TOKYO—Philippine music, and culture in all its delightful diversity, took center stage in the 30th edition of this A-list film festival.
During screenings of two movies that competed in the Tokyo fest’s Asian Future section, Filipino artists got to showcase their musical abilities, as well.
Actor-producers Celeste Legaspi and Rachel Alejandro performed a duet from Loy Arcenas’ “Ang Larawan,” “Kay Sarap ng Buhay Nung Araw,” in full Filipiniana regalia.
A day before the performance, the weather was stormy and Legaspi expressed concern that her baro’t saya (made by production designer Gino Gonzales) would get soaked in the downpour. But on the day of the premiere, the sky miraculously cleared up. “There was no rain. As if the heavens were happy for us,” Legaspi recalled.
Legaspi shared with the Inquirer that Japanese viewers seemed as reticent as their Filipino counterparts and were too shy to ask questions. “But after our surprise song number, many viewers, young and old alike, approached us to say how much the film had moved them.”
“They asked for autographs and photos,” Alejandro recounted. “Two audience members told us that they loved the film, and another one said she got so emotional she couldn’t speak and ask her a question during the Q&A. A reporter confided that he had watched it twice, to better understand the story.”
“All in all,” Legaspi enthused, “it was a very warm, fulfilling experience … worth the difficulty of being in baro’t saya.”
Director Arcenas related that, after the second screening, Legaspi treated the “almost-sold-out” crowd to another impromptu performance: “La Vie en Rose” in Filipino (as translated by National Artist Rolando Tinio, who wrote the libretto of “Ang Larawan”), English and French a cappella.
“That ended our Q&A on a high note,” he quipped.
Arcenas turned wistful: “It has been four years since the producers, Celeste and Girlie (Rodis), offered me the chance to direct this film. It has been an exhilarating journey for me and the entire ‘Larawan’ family. It is now time to offer it to the world and let it take its own journey.”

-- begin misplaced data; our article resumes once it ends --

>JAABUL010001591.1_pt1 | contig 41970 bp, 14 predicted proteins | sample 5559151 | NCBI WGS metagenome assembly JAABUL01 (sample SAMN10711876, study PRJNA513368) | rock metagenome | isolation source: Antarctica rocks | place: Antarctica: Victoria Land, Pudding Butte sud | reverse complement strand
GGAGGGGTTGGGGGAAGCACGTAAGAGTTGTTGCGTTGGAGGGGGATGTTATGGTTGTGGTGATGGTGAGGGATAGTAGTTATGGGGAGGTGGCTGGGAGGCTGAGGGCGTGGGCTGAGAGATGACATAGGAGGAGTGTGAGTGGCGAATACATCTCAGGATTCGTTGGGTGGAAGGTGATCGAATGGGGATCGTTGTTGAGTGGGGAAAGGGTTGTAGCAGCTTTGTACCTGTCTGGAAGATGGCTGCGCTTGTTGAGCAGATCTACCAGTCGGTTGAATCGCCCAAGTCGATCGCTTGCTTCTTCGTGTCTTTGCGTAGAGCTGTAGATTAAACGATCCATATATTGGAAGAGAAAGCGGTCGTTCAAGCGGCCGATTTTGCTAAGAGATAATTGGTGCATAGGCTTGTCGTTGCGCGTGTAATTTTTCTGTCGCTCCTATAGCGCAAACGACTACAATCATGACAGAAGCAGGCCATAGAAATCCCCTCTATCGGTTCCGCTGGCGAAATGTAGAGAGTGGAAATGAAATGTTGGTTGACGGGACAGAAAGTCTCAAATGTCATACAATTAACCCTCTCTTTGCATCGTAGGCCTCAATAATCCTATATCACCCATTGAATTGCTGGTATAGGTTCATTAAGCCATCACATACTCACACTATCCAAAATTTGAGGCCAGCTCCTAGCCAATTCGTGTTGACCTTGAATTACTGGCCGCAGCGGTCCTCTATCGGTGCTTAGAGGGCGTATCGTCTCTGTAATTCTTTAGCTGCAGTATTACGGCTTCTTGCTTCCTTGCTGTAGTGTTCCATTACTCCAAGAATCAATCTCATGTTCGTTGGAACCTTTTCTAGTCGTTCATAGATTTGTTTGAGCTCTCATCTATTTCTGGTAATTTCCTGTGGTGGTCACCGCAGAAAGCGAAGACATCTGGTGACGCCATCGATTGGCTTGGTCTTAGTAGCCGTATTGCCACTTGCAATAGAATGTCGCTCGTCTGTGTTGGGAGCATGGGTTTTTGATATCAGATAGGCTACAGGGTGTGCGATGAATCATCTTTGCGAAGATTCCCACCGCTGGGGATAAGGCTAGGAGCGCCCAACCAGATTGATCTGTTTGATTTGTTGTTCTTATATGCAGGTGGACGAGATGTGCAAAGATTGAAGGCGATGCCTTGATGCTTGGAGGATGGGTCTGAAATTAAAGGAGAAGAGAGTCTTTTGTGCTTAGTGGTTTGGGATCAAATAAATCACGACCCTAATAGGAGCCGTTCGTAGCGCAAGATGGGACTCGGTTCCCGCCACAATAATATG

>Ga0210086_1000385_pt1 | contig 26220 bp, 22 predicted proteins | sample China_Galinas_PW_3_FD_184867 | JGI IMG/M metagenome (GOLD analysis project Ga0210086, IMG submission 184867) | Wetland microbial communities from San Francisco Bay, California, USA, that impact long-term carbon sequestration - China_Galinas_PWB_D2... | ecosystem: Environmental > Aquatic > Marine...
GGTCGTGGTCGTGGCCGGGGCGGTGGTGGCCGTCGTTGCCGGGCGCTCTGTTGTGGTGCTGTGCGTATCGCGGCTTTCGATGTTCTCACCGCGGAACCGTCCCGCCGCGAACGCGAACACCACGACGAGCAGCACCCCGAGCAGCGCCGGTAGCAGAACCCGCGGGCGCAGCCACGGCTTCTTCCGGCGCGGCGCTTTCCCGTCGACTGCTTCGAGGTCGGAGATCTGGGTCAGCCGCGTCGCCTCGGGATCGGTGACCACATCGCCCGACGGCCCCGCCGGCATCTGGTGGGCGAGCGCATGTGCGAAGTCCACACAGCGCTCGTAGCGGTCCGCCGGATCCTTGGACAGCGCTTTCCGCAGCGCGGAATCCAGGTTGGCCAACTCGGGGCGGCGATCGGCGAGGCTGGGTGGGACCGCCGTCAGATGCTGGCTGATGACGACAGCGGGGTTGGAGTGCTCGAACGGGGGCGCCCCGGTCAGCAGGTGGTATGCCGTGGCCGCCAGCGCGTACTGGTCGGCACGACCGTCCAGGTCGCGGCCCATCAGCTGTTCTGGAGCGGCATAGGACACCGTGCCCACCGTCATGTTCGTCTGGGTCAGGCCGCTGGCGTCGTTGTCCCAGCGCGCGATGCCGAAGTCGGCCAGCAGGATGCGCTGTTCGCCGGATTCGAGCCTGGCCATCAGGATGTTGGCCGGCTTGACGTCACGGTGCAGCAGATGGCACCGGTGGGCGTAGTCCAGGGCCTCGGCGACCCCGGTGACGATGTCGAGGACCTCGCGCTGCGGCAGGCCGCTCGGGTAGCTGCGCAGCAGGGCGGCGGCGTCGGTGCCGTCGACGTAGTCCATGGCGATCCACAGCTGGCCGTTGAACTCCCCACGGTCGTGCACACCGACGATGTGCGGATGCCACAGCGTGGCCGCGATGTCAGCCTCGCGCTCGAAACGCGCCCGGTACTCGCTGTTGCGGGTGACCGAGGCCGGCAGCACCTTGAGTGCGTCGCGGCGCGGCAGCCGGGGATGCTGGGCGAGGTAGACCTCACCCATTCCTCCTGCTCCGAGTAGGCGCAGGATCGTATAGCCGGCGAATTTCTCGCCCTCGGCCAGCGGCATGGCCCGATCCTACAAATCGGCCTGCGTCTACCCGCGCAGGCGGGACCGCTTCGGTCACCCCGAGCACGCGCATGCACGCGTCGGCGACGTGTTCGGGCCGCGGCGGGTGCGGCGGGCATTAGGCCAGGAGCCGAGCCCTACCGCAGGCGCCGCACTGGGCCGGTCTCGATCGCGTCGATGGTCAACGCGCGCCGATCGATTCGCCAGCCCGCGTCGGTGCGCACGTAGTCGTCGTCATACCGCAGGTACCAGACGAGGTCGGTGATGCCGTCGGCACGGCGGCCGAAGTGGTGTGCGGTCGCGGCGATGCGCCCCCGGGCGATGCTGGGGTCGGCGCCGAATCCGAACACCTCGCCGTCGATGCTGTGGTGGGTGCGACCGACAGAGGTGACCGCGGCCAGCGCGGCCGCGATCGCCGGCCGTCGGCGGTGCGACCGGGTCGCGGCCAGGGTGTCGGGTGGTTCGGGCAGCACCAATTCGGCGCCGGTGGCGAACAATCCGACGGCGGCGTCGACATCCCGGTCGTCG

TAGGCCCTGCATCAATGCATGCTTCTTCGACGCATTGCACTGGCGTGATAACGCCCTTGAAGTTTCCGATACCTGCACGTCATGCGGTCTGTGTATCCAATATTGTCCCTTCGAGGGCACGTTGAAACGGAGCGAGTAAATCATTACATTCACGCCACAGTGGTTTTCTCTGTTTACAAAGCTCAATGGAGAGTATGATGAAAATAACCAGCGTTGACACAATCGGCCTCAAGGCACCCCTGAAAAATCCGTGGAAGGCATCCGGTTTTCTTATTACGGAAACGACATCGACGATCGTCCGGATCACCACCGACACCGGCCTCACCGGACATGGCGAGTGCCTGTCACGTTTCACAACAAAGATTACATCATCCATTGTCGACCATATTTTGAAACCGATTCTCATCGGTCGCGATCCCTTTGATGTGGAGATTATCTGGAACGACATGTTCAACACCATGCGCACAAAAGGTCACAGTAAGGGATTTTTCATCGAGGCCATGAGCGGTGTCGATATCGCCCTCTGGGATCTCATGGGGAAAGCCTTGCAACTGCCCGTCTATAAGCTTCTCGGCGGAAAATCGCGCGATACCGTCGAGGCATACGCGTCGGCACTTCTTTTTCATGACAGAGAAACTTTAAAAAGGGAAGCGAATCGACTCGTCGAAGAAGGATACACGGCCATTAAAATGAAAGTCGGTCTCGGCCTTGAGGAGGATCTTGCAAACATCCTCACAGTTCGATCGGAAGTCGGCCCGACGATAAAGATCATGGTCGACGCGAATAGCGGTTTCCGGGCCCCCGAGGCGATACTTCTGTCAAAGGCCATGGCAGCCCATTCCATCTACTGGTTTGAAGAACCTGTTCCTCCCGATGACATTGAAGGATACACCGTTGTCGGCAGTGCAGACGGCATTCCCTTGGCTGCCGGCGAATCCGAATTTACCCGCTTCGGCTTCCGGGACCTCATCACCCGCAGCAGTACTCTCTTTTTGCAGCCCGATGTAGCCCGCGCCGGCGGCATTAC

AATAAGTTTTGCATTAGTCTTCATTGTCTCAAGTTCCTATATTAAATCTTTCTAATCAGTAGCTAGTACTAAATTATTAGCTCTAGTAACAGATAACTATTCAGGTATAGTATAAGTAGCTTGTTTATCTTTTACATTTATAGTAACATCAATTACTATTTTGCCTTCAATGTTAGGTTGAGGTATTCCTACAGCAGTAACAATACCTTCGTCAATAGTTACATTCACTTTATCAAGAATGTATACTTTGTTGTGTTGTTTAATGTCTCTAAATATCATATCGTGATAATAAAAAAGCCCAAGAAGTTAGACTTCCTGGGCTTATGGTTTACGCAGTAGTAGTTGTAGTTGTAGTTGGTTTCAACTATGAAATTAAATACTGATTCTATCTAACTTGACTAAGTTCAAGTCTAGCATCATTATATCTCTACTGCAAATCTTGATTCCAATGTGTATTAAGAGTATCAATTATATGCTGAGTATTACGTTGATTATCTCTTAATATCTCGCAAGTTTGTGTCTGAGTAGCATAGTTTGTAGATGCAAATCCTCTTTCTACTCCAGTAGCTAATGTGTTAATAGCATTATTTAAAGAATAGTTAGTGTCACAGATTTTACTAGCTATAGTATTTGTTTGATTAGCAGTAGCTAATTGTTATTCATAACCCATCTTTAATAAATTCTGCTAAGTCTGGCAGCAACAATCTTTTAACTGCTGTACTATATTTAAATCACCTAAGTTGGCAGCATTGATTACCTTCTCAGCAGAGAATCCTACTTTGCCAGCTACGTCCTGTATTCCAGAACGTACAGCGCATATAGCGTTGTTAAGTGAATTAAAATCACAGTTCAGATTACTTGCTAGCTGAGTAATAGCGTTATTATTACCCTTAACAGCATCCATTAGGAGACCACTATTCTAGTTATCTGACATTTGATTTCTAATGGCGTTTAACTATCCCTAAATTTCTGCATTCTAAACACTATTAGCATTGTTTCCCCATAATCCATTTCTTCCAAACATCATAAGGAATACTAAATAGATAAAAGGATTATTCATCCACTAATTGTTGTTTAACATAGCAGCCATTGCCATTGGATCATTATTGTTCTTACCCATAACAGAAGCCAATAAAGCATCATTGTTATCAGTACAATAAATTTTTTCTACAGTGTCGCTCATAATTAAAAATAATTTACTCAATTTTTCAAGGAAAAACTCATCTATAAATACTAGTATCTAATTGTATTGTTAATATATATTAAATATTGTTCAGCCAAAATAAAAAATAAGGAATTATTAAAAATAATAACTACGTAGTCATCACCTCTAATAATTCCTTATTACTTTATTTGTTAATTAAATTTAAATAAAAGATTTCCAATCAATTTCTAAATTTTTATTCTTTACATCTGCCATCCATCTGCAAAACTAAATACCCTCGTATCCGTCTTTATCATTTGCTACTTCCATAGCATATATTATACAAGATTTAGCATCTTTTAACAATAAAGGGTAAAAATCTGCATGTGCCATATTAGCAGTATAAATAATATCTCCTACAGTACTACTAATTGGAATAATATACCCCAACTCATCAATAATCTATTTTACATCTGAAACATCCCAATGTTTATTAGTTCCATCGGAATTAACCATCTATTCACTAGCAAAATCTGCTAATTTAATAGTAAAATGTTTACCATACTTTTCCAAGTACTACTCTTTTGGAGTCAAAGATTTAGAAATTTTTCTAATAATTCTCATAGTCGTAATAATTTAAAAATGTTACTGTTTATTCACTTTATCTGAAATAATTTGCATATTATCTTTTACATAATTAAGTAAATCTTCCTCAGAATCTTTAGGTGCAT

Next stop for “Ang Larawan” is the Cinematografo fest in San Francisco, California (Nov. 9 to 12), where it’s the opening film.
In a Nov. 1 essay, Variety’s Richard Kuipers gave “Ang Larawan” a rave review, hailing it as “stirring … handsomely produced … impeccably performed and crisply photographed.”
Akio Fujimoto’s “Passage of Life” (Japan-Myanmar) won the top prize in the Asian Future section.
Arnel “Arbi” Barbarona also got to present indigenous music after a screening of his Asian Future entry, “Tu Pug Imatuy” (The Right to Kill). “I played a handcrafted boat lute, which we call kudlung in our tribe,” he explained. “It’s an original Manobo string instrument.”
He related that foreign viewers seemed “amazed by our culture.” “I performed a song titled ‘Laisan,’” he reported.
Most of the questions revolved around his film’s theme, which tackled the armed conflict in Mindanao and the situation of the Lumad community. “They wanted to know if the cast members were real Lumad or professional actors. They were curious about the meaning of the title.”
He explained that “most of the main actors were Lumad,” except for his daughter Jillian Khayle Barbarona.
“I told the audience that the title is not a declaration, but a question,” he clarified. “Who has the right to kill? The Lumad, to protect themselves from the military? The soldiers, who look at Lumad as lower-class citizens? The rebels and soldiers, who want to win a war? Or the capitalists, who destroy the environment for profit?”
As bonus, Japanese viewers queued up in an orderly fashion, to get the autographs of Legaspi, Alejandro, Arcenas and Barbarona after their respective screenings.
Rachel Alejandro (left) and Celeste Legaspi sing a duet of “Kay Sarap ng Buhay Nung Araw.” Video courtesy of Girlie Rodis
Arnel “Arbi” Barbarona perform “Laisa.” Video courtesy of Arnel Barbarona
Sadie, Dacre want kids to discover their own ‘Demogorgons’